By allowing ads to appear on this site, you support the local businesses who, in turn, support great journalism.
Mad about Madeira

No one has done more to resurrect the passion once enjoyed by Madeira than Mannie Berk, founder of Sonoma, Calif.’s Fine Wine Co.

Berk has been a tireless promoter of Madeira through tastings and talks, but especially through marketing Madeira on his website. As new wines, the silky and decadent Madeira is affordable; at it’s most rare the wine is as precious as gold.

Berk’s current inventory features a modestly priced 500 ml bottle of 2000 Barbeito Malvasia Single Cask ‘44a’ Madeira for $37.50. A 1760 Borges Terrantez Madeira tops out the list at $4,950.

The fortified wine hailing from Portugal is the stuff of dusty history archives. Scholars have researched the wine, its trade routes and its social and economic influence. Savannah even had its own Madeira Society that was founded in the 1950s and survived into the 1980s – and has now, like the wine, faded into obscurity for most.

But not all. Berk’s company created the Historic Series to help modern oenophiles reclaim interest in the wine. The series stood at three –  Boston Bual, New York Malmsey and Charleston Sercial – but now has a fourth member: Savannah Verdelho.

There are four major types of Madeira based on four grape types. Sercial is the driest, followed by Verdelho. Boal is sweet and Malmsey is the sweetest. In addition to these vintage grapes there are blends, most notably rainwater Madeira, a creation credited to William Neyle Habersham of Savannah.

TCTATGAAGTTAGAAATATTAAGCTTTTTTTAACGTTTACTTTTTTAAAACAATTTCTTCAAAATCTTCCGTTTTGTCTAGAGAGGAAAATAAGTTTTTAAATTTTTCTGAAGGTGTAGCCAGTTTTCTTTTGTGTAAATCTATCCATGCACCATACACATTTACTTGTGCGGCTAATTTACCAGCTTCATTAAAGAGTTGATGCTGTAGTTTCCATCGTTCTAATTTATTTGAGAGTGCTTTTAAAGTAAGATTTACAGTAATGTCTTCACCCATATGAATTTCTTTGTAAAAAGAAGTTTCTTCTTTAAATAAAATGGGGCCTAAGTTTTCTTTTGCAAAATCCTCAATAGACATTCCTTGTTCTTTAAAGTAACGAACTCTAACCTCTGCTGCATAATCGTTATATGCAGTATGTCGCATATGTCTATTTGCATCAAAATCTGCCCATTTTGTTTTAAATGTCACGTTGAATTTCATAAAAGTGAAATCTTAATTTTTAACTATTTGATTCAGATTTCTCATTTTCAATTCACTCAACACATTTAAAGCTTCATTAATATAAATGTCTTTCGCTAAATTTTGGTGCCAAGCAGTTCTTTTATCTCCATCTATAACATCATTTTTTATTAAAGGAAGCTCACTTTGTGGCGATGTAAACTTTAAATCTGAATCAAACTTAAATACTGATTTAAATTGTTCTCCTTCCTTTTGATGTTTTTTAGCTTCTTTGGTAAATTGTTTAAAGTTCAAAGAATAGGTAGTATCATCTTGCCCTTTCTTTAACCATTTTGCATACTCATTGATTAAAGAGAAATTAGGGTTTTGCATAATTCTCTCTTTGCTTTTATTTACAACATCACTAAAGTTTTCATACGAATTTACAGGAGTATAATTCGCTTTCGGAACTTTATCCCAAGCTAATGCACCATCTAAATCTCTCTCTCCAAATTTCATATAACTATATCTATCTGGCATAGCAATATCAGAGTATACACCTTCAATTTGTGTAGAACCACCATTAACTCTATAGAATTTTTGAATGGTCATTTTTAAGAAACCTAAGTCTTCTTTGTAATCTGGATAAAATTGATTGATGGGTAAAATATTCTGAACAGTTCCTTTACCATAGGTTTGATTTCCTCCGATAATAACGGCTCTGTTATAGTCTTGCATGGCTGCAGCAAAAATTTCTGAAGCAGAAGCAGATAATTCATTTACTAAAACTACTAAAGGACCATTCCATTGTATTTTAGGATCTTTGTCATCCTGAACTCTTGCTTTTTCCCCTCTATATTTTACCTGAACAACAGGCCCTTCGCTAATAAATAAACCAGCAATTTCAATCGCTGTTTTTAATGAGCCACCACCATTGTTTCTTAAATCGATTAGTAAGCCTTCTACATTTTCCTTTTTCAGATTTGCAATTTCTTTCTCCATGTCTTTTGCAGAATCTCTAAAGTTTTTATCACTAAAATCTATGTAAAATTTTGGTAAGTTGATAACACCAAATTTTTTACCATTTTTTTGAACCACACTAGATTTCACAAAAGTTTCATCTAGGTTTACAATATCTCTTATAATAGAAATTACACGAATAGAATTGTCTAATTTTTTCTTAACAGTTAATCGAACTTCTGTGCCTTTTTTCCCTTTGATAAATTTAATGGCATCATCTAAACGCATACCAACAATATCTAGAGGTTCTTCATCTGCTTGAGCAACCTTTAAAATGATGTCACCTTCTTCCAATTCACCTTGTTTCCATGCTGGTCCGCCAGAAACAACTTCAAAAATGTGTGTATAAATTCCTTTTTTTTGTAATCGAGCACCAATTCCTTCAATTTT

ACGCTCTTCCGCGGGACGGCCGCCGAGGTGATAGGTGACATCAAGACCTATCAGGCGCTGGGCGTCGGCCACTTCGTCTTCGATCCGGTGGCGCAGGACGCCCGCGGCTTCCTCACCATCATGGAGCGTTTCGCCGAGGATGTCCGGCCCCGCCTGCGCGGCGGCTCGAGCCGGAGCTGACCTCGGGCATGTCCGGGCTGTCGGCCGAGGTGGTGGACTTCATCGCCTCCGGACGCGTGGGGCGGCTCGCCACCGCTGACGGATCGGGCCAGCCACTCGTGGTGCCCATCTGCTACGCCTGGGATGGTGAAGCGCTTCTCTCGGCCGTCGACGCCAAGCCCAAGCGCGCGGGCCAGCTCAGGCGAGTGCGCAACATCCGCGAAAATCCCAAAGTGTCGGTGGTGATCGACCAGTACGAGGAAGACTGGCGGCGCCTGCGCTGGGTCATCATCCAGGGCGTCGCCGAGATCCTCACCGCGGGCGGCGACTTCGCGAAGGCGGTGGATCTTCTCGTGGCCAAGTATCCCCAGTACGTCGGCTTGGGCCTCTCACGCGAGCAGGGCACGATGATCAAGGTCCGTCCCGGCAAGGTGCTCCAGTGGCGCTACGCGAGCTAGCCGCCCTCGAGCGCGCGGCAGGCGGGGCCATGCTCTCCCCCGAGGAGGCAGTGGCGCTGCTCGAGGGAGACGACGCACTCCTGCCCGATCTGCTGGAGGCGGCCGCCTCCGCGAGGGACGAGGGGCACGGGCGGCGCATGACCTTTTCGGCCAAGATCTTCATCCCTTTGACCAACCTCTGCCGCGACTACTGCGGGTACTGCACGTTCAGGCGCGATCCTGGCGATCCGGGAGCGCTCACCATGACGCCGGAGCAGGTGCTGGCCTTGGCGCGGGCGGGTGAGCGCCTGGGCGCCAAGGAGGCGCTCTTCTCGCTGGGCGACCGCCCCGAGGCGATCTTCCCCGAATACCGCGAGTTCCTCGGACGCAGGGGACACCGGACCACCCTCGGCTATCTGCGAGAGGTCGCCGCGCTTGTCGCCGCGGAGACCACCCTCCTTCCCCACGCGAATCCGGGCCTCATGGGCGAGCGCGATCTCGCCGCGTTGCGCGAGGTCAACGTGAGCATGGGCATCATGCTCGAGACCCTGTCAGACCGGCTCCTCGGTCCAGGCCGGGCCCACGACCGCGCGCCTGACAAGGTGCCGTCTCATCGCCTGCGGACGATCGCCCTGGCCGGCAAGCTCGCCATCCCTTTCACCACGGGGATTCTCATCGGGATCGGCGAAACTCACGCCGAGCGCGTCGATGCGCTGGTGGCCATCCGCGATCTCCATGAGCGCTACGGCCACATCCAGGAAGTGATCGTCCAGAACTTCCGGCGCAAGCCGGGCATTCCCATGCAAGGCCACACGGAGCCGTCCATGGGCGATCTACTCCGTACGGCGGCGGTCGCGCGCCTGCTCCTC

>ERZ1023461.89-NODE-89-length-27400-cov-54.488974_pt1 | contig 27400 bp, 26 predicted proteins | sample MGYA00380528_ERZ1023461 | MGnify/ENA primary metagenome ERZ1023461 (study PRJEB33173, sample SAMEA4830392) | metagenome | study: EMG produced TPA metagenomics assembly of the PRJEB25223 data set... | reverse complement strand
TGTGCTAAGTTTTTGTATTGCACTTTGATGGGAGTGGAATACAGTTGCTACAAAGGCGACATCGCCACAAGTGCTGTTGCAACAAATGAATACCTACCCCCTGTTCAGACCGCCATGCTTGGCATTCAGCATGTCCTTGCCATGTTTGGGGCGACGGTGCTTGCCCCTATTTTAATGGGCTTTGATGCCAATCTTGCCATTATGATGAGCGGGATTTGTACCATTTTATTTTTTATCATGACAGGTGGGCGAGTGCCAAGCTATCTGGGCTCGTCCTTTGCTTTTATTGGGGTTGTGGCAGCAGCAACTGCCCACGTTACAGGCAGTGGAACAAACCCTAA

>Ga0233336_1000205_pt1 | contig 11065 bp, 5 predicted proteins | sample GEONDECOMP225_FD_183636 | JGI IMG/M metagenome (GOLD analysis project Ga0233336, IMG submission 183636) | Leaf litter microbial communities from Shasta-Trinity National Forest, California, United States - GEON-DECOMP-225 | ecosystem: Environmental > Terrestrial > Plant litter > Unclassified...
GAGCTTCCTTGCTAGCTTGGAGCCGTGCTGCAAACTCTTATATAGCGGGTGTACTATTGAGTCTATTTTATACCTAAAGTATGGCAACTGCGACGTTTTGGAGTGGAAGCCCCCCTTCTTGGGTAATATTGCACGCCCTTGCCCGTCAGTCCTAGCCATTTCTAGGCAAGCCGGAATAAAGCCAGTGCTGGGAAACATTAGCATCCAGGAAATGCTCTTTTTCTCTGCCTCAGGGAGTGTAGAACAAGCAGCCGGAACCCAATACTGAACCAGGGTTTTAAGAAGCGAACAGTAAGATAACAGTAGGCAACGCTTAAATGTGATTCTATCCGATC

That’s just one historic tidbit that curiosity seekers can find when researching Madeira. There’s plenty of published material – and papers of the Savannah Madeira Society are now part of the Georgia Historical Society archives.

One reason for the wine’s success in the South is is stalwart character. As a fortified wine, it survives heat, humidity and rough ocean crossings. Once opened, it seems to keep indefinitely.

Savannah Verdelho is nutty and warming; as rich, as opulent as its heritage suggests. It is particularly well–balanced and enjoyable as an aperitif – or as a companion to rich stews and soups. I enjoyed mine with a cheese plate drizzled with honey. It paired best with a salty aged pecorino romano and a rich, tangy imported blue cheese.

Several Savannah package stores carry the label at about $50.

Cinco de Mayo

The holiday will be a product roll–out of sorts for new brand ON Tequila. ON produces three labels from their plantation near Jalisco, Mexico, where tequila was born in the 14th century.

The blue agave plants must mature for 9 years before harvest, then each is collected graded and ultimately used to produce Blanco, Reposado and Anejo tequilas.

Blanco, the “silver” tequila is not aged, but still drinks smooth and full of flavor. I preferred Reposado, which sees oak barrel aging for six months to a year, drinks smoother, rounder and has a nice silky mouthfeel.

Fans of boldly flavored but mild drinking tequila will gravitate to Anejo, a bronze colored tequila that ages for more than a year in oak.

Among local bars hosting ON Cinco de Mayo parties, complete with door prizes and visits from the ON Tequila girls, are Bonna Bella Yacht Club, Sol, Bacchus and Uncle Harry’s. Sugar Daddy’s Wine & Food Bar will host a tequila and chocolate tasting in conjunction with Wright Square Cafe.


ON Tequila, direct from Jalisco, Mexico